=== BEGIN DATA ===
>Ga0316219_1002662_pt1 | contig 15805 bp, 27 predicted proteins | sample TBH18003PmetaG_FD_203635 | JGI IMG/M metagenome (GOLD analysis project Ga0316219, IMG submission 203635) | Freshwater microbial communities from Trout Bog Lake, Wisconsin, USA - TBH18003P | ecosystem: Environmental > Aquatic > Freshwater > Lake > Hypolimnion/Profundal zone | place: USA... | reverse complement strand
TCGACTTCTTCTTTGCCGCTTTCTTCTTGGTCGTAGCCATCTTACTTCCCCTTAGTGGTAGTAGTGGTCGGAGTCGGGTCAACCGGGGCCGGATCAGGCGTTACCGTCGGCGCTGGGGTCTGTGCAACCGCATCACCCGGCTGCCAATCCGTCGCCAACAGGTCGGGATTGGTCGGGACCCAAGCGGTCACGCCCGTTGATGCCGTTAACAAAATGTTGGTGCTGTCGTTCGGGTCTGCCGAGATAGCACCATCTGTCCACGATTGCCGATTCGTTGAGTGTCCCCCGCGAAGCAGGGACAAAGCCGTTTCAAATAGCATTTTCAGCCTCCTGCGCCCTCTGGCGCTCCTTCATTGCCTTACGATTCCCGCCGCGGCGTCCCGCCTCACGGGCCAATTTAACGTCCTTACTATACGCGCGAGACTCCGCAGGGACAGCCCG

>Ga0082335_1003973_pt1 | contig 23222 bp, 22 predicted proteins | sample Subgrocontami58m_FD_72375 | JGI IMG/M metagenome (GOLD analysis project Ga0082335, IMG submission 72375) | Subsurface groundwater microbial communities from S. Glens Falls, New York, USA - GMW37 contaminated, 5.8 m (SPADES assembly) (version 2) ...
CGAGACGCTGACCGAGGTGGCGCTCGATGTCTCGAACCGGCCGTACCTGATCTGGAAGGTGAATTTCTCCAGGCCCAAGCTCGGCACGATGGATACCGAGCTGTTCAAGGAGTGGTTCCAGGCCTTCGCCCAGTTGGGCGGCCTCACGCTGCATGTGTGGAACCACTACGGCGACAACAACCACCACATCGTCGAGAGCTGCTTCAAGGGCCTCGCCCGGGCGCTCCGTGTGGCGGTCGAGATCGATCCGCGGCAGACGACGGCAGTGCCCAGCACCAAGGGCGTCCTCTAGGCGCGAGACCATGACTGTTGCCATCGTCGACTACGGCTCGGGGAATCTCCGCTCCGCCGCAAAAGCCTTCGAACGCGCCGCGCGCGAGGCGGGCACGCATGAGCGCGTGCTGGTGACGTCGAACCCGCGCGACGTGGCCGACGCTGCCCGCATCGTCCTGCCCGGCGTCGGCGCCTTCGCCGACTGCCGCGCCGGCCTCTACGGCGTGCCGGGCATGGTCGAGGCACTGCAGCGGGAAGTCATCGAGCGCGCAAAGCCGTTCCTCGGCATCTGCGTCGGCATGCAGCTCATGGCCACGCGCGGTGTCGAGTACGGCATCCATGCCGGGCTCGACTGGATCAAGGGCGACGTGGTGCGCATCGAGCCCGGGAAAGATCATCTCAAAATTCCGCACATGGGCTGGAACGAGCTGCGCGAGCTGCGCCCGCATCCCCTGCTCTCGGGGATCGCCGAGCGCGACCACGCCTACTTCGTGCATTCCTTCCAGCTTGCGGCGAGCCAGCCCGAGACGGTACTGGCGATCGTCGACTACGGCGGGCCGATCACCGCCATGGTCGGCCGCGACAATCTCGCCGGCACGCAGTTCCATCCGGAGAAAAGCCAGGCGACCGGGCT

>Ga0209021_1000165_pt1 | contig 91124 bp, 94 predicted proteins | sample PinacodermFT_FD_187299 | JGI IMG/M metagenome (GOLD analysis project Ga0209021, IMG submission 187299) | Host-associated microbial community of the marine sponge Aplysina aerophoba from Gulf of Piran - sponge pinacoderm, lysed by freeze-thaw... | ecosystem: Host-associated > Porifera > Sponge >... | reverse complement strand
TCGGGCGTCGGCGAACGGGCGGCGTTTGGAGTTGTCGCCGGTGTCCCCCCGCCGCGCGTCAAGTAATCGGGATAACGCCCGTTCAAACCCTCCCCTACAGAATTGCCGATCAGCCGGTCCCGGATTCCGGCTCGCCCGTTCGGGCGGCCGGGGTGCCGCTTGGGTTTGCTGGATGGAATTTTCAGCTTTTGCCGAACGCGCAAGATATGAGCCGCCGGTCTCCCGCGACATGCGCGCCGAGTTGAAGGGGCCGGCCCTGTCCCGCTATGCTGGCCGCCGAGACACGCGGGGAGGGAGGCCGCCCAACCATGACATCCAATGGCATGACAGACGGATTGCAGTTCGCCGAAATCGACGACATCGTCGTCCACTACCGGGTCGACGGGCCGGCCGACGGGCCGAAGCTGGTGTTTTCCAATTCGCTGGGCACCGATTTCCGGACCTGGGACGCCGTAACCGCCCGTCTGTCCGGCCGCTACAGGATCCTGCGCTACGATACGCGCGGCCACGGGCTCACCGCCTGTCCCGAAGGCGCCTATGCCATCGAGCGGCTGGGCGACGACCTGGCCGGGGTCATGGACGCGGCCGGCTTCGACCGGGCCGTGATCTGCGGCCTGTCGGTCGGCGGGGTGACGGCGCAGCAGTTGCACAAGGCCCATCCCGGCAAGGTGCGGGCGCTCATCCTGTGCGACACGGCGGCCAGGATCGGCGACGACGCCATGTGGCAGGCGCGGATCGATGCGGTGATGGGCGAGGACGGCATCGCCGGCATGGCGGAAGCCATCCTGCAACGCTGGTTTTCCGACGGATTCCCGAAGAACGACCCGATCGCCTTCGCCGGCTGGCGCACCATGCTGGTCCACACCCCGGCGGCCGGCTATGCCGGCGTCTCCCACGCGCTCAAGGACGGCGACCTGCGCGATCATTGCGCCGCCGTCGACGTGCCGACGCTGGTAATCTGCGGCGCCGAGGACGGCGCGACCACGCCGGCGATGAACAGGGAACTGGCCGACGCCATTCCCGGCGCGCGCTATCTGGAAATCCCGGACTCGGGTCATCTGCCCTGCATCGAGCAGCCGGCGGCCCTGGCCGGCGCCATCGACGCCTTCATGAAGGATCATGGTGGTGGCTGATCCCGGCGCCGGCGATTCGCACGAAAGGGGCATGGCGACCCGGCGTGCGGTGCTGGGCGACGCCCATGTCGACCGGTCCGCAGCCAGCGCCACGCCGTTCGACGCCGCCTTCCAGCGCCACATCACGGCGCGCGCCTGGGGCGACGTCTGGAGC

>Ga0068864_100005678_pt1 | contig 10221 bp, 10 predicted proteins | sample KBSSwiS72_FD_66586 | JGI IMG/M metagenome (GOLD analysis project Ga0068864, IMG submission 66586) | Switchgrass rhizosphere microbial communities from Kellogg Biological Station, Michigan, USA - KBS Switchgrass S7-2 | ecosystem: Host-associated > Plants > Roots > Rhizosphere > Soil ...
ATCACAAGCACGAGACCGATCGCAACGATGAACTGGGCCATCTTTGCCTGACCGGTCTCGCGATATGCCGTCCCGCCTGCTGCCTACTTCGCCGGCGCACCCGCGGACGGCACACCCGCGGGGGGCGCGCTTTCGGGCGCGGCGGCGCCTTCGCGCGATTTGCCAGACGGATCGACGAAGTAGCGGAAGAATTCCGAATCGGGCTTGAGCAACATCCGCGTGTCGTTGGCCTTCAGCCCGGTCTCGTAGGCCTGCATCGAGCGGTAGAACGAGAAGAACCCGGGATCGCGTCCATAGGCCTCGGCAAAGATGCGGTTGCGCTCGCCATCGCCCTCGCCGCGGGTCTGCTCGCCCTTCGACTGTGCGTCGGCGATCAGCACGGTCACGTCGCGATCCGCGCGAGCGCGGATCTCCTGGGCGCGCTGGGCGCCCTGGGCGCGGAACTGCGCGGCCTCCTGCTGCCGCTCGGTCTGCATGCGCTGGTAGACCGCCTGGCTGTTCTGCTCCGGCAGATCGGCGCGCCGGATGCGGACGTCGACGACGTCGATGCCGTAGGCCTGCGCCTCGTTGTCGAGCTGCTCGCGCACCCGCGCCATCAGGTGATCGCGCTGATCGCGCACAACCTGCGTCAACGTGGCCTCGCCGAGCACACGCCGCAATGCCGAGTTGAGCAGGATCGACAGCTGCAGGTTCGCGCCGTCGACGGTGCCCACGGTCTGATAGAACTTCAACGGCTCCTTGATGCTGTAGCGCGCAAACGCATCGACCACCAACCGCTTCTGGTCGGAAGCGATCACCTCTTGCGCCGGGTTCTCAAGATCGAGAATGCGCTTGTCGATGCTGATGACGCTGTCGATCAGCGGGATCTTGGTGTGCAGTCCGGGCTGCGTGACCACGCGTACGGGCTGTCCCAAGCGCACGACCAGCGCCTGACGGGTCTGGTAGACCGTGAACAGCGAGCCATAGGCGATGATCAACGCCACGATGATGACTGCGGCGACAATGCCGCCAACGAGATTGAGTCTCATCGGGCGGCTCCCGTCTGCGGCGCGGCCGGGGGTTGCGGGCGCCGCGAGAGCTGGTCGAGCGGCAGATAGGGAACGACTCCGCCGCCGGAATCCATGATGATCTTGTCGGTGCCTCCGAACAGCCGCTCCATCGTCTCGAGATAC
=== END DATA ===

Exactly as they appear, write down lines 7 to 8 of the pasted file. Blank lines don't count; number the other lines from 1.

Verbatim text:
>Ga0068864_100005678_pt1 | contig 10221 bp, 10 predicted proteins | sample KBSSwiS72_FD_66586 | JGI IMG/M metagenome (GOLD analysis project Ga0068864, IMG submission 66586) | Switchgrass rhizosphere microbial communities from Kellogg Biological Station, Michigan, USA - KBS Switchgrass S7-2 | ecosystem: Host-associated > Plants > Roots > Rhizosphere > Soil ...
ATCACAAGCACGAGACCGATCGCAACGATGAACTGGGCCATCTTTGCCTGACCGGTCTCGCGATATGCCGTCCCGCCTGCTGCCTACTTCGCCGGCGCACCCGCGGACGGCACACCCGCGGGGGGCGCGCTTTCGGGCGCGGCGGCGCCTTCGCGCGATTTGCCAGACGGATCGACGAAGTAGCGGAAGAATTCCGAATCGGGCTTGAGCAACATCCGCGTGTCGTTGGCCTTCAGCCCGGTCTCGTAGGCCTGCATCGAGCGGTAGAACGAGAAGAACCCGGGATCGCGTCCATAGGCCTCGGCAAAGATGCGGTTGCGCTCGCCATCGCCCTCGCCGCGGGTCTGCTCGCCCTTCGACTGTGCGTCGGCGATCAGCACGGTCACGTCGCGATCCGCGCGAGCGCGGATCTCCTGGGCGCGCTGGGCGCCCTGGGCGCGGAACTGCGCGGCCTCCTGCTGCCGCTCGGTCTGCATGCGCTGGTAGACCGCCTGGCTGTTCTGCTCCGGCAGATCGGCGCGCCGGATGCGGACGTCGACGACGTCGATGCCGTAGGCCTGCGCCTCGTTGTCGAGCTGCTCGCGCACCCGCGCCATCAGGTGATCGCGCTGATCGCGCACAACCTGCGTCAACGTGGCCTCGCCGAGCACACGCCGCAATGCCGAGTTGAGCAGGATCGACAGCTGCAGGTTCGCGCCGTCGACGGTGCCCACGGTCTGATAGAACTTCAACGGCTCCTTGATGCTGTAGCGCGCAAACGCATCGACCACCAACCGCTTCTGGTCGGAAGCGATCACCTCTTGCGCCGGGTTCTCAAGATCGAGAATGCGCTTGTCGATGCTGATGACGCTGTCGATCAGCGGGATCTTGGTGTGCAGTCCGGGCTGCGTGACCACGCGTACGGGCTGTCCCAAGCGCACGACCAGCGCCTGACGGGTCTGGTAGACCGTGAACAGCGAGCCATAGGCGATGATCAACGCCACGATGATGACTGCGGCGACAATGCCGCCAACGAGATTGAGTCTCATCGGGCGGCTCCCGTCTGCGGCGCGGCCGGGGGTTGCGGGCGCCGCGAGAGCTGGTCGAGCGGCAGATAGGGAACGACTCCGCCGCCGGAATCCATGATGATCTTGTCGGTGCCTCCGAACAGCCGCTCCATCGTCTCGAGATAC